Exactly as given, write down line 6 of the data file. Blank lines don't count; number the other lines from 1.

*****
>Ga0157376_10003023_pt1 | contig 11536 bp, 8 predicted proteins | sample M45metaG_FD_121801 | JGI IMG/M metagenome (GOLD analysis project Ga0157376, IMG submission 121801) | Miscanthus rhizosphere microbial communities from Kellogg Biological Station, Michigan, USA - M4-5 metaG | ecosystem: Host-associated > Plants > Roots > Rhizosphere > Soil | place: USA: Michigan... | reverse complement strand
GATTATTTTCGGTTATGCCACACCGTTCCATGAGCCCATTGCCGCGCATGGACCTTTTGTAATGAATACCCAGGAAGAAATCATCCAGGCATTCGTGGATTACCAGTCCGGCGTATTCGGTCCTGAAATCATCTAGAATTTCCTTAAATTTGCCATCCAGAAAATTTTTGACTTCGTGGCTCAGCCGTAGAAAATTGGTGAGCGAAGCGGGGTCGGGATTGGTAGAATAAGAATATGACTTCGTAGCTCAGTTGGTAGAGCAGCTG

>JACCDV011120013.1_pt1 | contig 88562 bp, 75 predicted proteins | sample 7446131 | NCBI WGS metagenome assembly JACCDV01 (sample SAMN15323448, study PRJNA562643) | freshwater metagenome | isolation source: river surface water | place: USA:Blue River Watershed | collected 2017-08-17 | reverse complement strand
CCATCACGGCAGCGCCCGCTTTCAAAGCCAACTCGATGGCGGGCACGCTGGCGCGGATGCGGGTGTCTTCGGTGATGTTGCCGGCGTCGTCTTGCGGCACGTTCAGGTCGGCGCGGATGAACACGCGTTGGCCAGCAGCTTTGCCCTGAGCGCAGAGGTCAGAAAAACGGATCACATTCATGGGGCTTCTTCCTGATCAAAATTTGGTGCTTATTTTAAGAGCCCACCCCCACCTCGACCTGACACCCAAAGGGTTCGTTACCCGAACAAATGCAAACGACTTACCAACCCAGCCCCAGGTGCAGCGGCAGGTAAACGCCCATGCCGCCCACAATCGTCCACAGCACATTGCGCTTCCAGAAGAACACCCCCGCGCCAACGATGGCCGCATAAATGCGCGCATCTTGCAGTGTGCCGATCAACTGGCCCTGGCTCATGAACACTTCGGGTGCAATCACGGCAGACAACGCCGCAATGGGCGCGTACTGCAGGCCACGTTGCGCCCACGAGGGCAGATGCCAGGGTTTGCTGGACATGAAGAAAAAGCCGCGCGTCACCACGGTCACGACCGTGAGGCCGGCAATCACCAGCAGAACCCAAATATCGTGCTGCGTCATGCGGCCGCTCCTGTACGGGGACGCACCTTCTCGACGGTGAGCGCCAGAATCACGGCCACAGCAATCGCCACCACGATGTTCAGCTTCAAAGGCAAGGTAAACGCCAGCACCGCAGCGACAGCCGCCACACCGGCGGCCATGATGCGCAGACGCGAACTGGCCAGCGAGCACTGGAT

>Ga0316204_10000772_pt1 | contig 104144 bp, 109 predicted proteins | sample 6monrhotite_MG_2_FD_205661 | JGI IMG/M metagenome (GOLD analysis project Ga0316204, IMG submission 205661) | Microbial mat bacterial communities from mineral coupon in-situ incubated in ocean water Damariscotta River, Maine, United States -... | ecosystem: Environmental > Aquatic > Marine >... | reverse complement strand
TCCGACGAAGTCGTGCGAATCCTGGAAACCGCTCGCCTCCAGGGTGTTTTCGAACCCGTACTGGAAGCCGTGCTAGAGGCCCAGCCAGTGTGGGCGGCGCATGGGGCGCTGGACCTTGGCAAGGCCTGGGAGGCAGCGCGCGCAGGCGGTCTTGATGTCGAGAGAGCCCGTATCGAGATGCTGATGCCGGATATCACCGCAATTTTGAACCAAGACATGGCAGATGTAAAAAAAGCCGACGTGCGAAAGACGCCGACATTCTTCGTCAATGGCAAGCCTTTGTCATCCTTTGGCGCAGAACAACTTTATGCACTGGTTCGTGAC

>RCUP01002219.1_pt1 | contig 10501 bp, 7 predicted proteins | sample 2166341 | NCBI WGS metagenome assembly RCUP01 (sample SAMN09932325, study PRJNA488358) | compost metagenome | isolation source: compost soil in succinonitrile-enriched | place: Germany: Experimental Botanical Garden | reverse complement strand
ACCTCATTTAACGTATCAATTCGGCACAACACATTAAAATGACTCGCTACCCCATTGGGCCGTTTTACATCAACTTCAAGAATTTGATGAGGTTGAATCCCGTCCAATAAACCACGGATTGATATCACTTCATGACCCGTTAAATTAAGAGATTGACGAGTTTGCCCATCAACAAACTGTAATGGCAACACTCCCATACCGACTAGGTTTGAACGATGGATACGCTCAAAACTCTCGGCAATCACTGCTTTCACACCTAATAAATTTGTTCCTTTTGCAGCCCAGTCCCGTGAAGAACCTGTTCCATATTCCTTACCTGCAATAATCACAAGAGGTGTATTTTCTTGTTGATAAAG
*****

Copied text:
TCCGACGAAGTCGTGCGAATCCTGGAAACCGCTCGCCTCCAGGGTGTTTTCGAACCCGTACTGGAAGCCGTGCTAGAGGCCCAGCCAGTGTGGGCGGCGCATGGGGCGCTGGACCTTGGCAAGGCCTGGGAGGCAGCGCGCGCAGGCGGTCTTGATGTCGAGAGAGCCCGTATCGAGATGCTGATGCCGGATATCACCGCAATTTTGAACCAAGACATGGCAGATGTAAAAAAAGCCGACGTGCGAAAGACGCCGACATTCTTCGTCAATGGCAAGCCTTTGTCATCCTTTGGCGCAGAACAACTTTATGCACTGGTTCGTGAC